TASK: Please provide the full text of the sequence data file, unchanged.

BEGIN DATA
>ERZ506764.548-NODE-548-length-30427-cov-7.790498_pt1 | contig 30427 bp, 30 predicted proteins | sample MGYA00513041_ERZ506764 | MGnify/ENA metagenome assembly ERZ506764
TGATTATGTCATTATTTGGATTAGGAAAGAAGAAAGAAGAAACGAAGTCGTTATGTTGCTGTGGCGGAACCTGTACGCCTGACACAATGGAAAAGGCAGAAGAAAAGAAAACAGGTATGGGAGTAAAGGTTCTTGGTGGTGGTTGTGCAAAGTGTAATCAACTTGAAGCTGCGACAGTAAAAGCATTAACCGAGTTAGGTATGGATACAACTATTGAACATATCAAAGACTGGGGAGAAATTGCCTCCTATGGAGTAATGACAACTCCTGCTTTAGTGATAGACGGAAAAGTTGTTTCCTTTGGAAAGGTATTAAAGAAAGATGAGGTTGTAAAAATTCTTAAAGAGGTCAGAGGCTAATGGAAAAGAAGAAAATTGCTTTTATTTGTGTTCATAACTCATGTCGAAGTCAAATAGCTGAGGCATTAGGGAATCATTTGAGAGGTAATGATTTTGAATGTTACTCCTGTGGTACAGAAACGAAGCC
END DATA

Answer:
>ERZ506764.548-NODE-548-length-30427-cov-7.790498_pt1 | contig 30427 bp, 30 predicted proteins | sample MGYA00513041_ERZ506764 | MGnify/ENA metagenome assembly ERZ506764
TGATTATGTCATTATTTGGATTAGGAAAGAAGAAAGAAGAAACGAAGTCGTTATGTTGCTGTGGCGGAACCTGTACGCCTGACACAATGGAAAAGGCAGAAGAAAAGAAAACAGGTATGGGAGTAAAGGTTCTTGGTGGTGGTTGTGCAAAGTGTAATCAACTTGAAGCTGCGACAGTAAAAGCATTAACCGAGTTAGGTATGGATACAACTATTGAACATATCAAAGACTGGGGAGAAATTGCCTCCTATGGAGTAATGACAACTCCTGCTTTAGTGATAGACGGAAAAGTTGTTTCCTTTGGAAAGGTATTAAAGAAAGATGAGGTTGTAAAAATTCTTAAAGAGGTCAGAGGCTAATGGAAAAGAAGAAAATTGCTTTTATTTGTGTTCATAACTCATGTCGAAGTCAAATAGCTGAGGCATTAGGGAATCATTTGAGAGGTAATGATTTTGAATGTTACTCCTGTGGTACAGAAACGAAGCC